Lesson Planning

Related Kits:
Dreidel Kits
Menorah Kit
Brass Candle Cups
Dreidel and Menorah Woodshapes

Traditions of Chanukah
The festival of Chanukah is celebrated mainly in the home, and is marked by kindling the Chanukah lights, eating traditional foods, playing dreidel, and giving “Chanukah gelt” to the children.

The exchange of gifts is a latter day adoption of the holiday traditions of the surrounding non-Jewish culture in Western society. The authentic Jewish tradition is to give coins (gelt, in Yiddish) to the children.

This tradition also has caused confusion in the tradition of playing “dreidel”, a put–and-take game played with a four-sided spinning finger top, which is properly played with candies or nuts, but not with coins. The dreidel game became associated with Chanukah several centuries ago, but contrary to popular legend, does not date to Maccabbean times. It was simply the Yiddish version of a popular European parlor game, adopted from the surrounding culture, from the Renaissance on.

Traditional Chanukah foods recall the legend of the miracle of the sacred lamp oil that lasted eight days—potato pancakes (latkes) in Europe and America; jelly donuts (sufganiot) in Israel—both fried in oil.

The Chanukah Menorah, or Chanukiah
A kosher menorah has all eight candle cups at the same height, with the “shamash”, which lights the others, above or separate from the others.

On the first night of Chanukah, one candle is put in the candle cup on the far right end of the menorah. On each successive night, one candle is added, from right to left (think in terms of reading Hebrew.) However, on each night, the newest candle added, the one furthest left, is the first to be lighted by the shamash, which is lit first by a match or other source of fire. The candles are lit in order, from left to right.

As the candles are lit, the two brachot (blessings) are recited, followed on the first night by a third blessing, Shehecheyanu, and the paragraph Hanerot Halalu, found in the Siddur, and finally, traditional Chanukah songs, such as Maoz Tzur and Mi Y’malel. On Shabbat, the Chanukah candles are lit first, and then the Shabbat candles.

“Bubbie’s Menorah Miracle” by Rabbi Eli Hecht
This brief account of the return of a missing Menorah illustrates the powerful effect of a treasured ritual object upon a family and a community. Just follow this link:
Bubbie's Menorah Miracle.

Rules of Play
Dreidel is the traditional game for the festival of Chanukah. Any number can play. Each player contributes some nuts, raisins or candies to a central “pot” and spins the dreidel in turn. The Hebrew letters on the dreidel stand for Yiddish words which tell how much you win...or lose!

“NUN” stands for Nisht--win nothing, lose nothing.
“GIMMEL” stands for Gantz--take all; win the pot.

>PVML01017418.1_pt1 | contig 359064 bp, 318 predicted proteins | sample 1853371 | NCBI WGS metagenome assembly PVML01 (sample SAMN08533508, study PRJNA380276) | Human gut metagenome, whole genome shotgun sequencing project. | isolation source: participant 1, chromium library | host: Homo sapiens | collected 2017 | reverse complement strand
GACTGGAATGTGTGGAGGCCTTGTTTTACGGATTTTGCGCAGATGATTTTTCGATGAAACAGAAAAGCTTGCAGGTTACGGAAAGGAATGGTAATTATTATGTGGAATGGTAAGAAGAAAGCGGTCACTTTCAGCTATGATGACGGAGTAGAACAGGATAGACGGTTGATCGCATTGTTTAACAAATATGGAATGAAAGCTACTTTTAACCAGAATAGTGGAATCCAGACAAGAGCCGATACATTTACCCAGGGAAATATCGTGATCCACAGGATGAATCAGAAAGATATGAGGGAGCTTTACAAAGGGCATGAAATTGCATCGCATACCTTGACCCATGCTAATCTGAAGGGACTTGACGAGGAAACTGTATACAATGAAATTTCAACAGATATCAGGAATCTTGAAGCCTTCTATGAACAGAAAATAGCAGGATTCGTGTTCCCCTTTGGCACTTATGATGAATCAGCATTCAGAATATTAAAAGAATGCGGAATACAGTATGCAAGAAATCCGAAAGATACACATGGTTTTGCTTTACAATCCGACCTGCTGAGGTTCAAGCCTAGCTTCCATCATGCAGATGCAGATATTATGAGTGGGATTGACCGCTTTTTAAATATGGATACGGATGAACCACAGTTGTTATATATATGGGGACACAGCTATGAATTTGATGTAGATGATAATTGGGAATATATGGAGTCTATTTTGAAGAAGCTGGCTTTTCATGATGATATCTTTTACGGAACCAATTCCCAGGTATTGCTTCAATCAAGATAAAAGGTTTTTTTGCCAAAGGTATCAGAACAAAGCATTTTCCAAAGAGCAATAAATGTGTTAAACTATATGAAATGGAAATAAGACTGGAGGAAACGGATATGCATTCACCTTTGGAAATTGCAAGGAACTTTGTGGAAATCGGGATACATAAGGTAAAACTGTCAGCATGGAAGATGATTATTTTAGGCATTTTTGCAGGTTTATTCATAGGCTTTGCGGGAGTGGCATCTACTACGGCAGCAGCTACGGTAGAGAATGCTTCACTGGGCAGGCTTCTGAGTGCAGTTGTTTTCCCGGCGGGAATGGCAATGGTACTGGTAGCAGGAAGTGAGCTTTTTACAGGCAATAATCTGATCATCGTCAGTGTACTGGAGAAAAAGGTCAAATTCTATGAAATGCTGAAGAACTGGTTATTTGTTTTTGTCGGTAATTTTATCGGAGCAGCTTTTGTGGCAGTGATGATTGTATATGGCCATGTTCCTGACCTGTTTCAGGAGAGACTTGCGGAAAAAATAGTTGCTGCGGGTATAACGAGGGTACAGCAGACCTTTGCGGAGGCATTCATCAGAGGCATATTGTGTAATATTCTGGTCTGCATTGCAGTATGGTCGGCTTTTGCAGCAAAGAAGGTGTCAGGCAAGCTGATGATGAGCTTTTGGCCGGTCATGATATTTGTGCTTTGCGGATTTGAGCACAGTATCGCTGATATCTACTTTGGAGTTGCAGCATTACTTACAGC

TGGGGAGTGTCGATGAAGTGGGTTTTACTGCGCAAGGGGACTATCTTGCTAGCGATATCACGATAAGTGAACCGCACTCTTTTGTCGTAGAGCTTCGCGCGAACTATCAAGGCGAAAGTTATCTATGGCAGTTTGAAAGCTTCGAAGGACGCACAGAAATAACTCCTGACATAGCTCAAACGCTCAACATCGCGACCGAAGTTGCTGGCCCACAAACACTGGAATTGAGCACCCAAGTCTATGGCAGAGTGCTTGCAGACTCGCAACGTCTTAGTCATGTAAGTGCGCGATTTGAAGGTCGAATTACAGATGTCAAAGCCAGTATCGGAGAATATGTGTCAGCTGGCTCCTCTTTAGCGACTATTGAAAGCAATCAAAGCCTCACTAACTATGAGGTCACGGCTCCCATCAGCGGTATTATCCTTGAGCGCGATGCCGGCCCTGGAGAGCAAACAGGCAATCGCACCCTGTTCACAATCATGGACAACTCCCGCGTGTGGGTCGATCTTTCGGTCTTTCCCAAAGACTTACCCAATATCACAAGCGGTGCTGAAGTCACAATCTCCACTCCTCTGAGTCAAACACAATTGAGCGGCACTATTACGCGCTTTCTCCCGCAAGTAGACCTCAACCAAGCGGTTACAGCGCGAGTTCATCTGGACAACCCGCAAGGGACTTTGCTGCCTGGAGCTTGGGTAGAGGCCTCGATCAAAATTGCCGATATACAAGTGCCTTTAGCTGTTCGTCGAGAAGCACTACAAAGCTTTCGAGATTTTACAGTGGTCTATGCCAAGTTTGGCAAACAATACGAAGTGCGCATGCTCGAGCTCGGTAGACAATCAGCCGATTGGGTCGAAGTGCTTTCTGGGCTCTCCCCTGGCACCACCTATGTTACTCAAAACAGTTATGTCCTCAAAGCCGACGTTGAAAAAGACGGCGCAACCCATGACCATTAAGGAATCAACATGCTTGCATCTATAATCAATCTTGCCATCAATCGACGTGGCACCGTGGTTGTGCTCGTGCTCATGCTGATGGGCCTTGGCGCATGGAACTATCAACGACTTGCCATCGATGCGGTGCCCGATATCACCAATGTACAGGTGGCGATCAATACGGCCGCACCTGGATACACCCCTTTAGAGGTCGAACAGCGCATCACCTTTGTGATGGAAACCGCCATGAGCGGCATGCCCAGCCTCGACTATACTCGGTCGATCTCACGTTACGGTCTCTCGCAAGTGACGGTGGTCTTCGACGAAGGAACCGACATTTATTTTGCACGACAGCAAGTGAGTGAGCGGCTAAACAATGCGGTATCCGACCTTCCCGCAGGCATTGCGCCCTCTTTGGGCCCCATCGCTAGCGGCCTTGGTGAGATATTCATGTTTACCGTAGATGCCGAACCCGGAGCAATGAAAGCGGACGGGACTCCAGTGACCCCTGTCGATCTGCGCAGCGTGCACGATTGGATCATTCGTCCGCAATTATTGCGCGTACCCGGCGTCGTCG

“HEY” stands for Halb--win half the pot.
“SHIN” stands for Shtel--put one in the pot (or other pre-agreed amount)

If the pot is won, every player can “ante up” again.

In some places, NUN is said to stand for Nem, or “take”, which wins the pot,
while GIMMEL stands for Geb, “give”, meaning put one in,
and SHIN stands for Shtey, which means “stand”, that is, do nothing.
HEY still wins half the pot.

Other interpretations:
The letters on the dreidel have also been interpreted to stand for the Hebrew phrase:
Nes Gadol Haya Sham,” meaning “a great miracle happened there” in reference to the story of Chanukah (either the miracle of the oil that burned for eight days, or the miracle of the military victory over the Syrian Greeks.)

In Israel the dreidel says, “A great miracle happened here.” Therefore, the last letter is changed to “PEY” to stand for the word “Po,” meaning “here.”

While these are the best known, numerous other interpretations have been put forward to connect the dreidel to the Chanukah tradition, or to other Jewish values. One such interpretation is as follows:
“NUN” stands for neshama, the soul.
“GIMMEL” stands for guf, the body.
“SHIN” (or it’s other vocalization, “SIN”) stands for sekhel, the mind, and
“HEY” stands for Hakol, the entirety, that is the whole person.
In this way, the dreidel reminds of us the balance of the key components to the complete human being.

Another, similar tradition says that:
“NUN” stands for neshama’i, the spiritual realm,
“GIMMEL” stands for gufani, the physical realm,
“HEY” stands for hiyuli, the realm of energy, and
“SHIN” stands for shamaymi, the heavenly realm, that is, that which created and governs the other three.
Thus, the little dreidel is a simple representation of G-d’s creation.

Related Activities

1. Learn the blessings for the Chanukah candles, and Chanukah songs.

2. Make wooden dreidels from a kit, and learn the rules of the game, and various interpretations of the four letters on the dreidel.

3. Bring in family Chanukah Menorahs and dreidels, especially old ones, and compare the materials, methods, and designs used.

4. Bring in recipes to compare, and make potato latkes in the group for a Chanukah party.

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